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T1 - Prevalence and predictors of depression and anxiety among survivors of myocardial infarction due to spontaneous coronary artery dissection

AU - Liang, Jackson J.

AU - Tweet, Marysia

AU - Hayes, Sarah E.

AU - Gulati, Rajiv

AU - Hayes, Sharonne N.

PY - 2014/3

Y1 - 2014/3

N2 - PURPOSE: Depression and anxiety after myocardial infarction (MI) are common and associated with increased morbidity and mortality. The epidemiology and pathophysiology of MI due to spontaneous coronary artery dissection (SCAD) differs substantially from atherosclerotic MI, and rates of mental health comorbidities after SCAD are unknown. We aimed to determine the prevalence and predictors of depression/anxiety in SCAD survivors. METHODS: In this cross-sectional study, 158 SCAD survivors (97% women; mean age, 45.5 ± 9.3 years) were screened for depression/anxiety via surveys, including the Patient Health Questionnaire Depression Scale (PHQ-9) and Generalized Anxiety Disorder 7-Item Scale (GAD-7), a mean 3.7 ± 4.7 years after SCAD. Comorbidities and environmental, socioeconomic, and clinical cardiovascular characteristics were obtained from the surveys. RESULTS: Since their initial SCAD MI, 51 (33%) patients had received treatment with medications or counseling for depression and 57 (37%) for anxiety. When surveyed, 46 (31.7%) were taking antidepressant or anxiolytic medications. Overall, mean PHQ-9 (4.1) and GAD-7 (4.7) scores suggested borderline mild depression/anxiety (normal range: 0-4). Younger age was associated with higher PHQ-9 (P = .04) and GAD-7 (P = .02) scores. The 19 (12%) patients with peripartum SCAD had higher mean PHQ-9 (6.7 vs 3.7; P < .0005) and GAD-7 (8.1 vs 4.3; P = .003) scores. Patients treated with percutaneous coronary intervention had lower PHQ-9 (1.5; P = .02) and GAD-7 (2.4; P = .004) scores. CONCLUSIONS: Symptoms of depression/anxiety are common in patients with MI due to SCAD, particularly younger women and those with peripartum SCAD. The PHQ-9 and GAD-7 assessments may detect depression/anxiety in SCAD survivors who do not self-report these disorders, suggesting a role for routine screening in these patients.

AB - PURPOSE: Depression and anxiety after myocardial infarction (MI) are common and associated with increased morbidity and mortality. The epidemiology and pathophysiology of MI due to spontaneous coronary artery dissection (SCAD) differs substantially from atherosclerotic MI, and rates of mental health comorbidities after SCAD are unknown. We aimed to determine the prevalence and predictors of depression/anxiety in SCAD survivors. METHODS: In this cross-sectional study, 158 SCAD survivors (97% women; mean age, 45.5 ± 9.3 years) were screened for depression/anxiety via surveys, including the Patient Health Questionnaire Depression Scale (PHQ-9) and Generalized Anxiety Disorder 7-Item Scale (GAD-7), a mean 3.7 ± 4.7 years after SCAD. Comorbidities and environmental, socioeconomic, and clinical cardiovascular characteristics were obtained from the surveys. RESULTS: Since their initial SCAD MI, 51 (33%) patients had received treatment with medications or counseling for depression and 57 (37%) for anxiety. When surveyed, 46 (31.7%) were taking antidepressant or anxiolytic medications. Overall, mean PHQ-9 (4.1) and GAD-7 (4.7) scores suggested borderline mild depression/anxiety (normal range: 0-4). Younger age was associated with higher PHQ-9 (P = .04) and GAD-7 (P = .02) scores. The 19 (12%) patients with peripartum SCAD had higher mean PHQ-9 (6.7 vs 3.7; P < .0005) and GAD-7 (8.1 vs 4.3; P = .003) scores. Patients treated with percutaneous coronary intervention had lower PHQ-9 (1.5; P = .02) and GAD-7 (2.4; P = .004) scores. CONCLUSIONS: Symptoms of depression/anxiety are common in patients with MI due to SCAD, particularly younger women and those with peripartum SCAD. The PHQ-9 and GAD-7 assessments may detect depression/anxiety in SCAD survivors who do not self-report these disorders, suggesting a role for routine screening in these patients.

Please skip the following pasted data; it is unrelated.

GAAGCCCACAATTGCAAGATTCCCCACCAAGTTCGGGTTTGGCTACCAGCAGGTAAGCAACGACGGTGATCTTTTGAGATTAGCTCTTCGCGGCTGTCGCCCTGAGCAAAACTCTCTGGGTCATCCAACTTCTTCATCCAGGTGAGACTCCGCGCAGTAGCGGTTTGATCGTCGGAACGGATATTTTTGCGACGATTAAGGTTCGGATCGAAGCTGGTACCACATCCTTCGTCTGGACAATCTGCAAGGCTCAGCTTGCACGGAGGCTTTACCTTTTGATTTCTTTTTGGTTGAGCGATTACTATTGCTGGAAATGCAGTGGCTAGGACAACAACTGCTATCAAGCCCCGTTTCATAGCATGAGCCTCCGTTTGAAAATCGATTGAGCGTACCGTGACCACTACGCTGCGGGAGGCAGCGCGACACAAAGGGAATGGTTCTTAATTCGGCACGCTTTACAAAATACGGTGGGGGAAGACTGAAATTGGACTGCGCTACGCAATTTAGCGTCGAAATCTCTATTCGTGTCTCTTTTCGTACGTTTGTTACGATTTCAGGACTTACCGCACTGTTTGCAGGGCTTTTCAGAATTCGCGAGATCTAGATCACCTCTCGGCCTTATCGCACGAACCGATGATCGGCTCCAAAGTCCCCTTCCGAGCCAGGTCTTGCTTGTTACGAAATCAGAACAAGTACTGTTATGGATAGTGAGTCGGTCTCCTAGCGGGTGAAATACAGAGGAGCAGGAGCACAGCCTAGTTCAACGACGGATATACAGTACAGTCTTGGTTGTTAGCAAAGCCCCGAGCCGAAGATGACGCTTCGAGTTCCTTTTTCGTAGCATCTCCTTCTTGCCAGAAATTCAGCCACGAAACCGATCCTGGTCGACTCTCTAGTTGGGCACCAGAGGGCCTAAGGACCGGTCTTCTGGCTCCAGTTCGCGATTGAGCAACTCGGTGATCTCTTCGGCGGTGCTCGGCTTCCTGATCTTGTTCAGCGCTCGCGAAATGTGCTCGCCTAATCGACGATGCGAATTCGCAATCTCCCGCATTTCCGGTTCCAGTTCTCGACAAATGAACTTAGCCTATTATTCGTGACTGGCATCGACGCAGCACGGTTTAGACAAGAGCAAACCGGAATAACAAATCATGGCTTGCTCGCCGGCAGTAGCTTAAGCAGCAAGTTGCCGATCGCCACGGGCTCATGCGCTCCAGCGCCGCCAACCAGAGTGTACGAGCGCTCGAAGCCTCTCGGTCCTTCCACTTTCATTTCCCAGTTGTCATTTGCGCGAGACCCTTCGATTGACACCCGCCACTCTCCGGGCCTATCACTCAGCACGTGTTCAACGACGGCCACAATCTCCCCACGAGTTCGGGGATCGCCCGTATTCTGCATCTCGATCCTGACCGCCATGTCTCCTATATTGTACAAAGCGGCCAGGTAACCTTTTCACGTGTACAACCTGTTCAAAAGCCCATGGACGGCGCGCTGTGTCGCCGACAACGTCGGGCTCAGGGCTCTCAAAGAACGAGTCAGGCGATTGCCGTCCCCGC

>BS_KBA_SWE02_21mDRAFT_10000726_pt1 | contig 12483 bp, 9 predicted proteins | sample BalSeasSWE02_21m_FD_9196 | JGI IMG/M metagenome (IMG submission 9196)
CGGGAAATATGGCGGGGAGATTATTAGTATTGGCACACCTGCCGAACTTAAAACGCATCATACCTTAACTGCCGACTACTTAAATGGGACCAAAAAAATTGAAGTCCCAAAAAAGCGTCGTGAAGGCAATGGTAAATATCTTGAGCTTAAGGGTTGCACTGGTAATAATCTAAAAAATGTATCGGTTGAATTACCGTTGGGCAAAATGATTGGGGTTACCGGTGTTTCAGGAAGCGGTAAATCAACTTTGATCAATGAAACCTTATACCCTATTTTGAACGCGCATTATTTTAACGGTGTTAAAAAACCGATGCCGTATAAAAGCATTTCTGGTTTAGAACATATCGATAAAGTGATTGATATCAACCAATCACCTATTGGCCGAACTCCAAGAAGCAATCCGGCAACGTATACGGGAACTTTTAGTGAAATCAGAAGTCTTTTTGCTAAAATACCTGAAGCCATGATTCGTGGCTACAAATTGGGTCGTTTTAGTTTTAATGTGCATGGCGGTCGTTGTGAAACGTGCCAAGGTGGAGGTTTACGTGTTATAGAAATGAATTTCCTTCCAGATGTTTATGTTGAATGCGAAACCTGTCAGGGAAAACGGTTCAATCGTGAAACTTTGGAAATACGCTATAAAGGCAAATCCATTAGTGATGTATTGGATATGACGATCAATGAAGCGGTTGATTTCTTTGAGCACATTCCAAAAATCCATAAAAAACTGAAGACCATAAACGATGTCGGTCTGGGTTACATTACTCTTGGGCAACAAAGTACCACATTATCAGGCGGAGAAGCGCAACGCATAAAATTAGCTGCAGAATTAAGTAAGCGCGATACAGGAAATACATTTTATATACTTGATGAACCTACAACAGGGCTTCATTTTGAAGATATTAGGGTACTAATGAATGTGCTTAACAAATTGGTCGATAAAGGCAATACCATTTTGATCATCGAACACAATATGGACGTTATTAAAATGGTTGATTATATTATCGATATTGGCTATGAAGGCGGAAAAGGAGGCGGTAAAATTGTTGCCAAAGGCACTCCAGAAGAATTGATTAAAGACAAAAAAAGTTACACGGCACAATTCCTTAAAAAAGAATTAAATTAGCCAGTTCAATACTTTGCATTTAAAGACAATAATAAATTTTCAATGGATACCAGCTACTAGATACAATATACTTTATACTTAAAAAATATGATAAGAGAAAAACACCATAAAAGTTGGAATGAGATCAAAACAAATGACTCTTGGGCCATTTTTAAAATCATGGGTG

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KW - depression

KW - myocardial infarction

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KW - women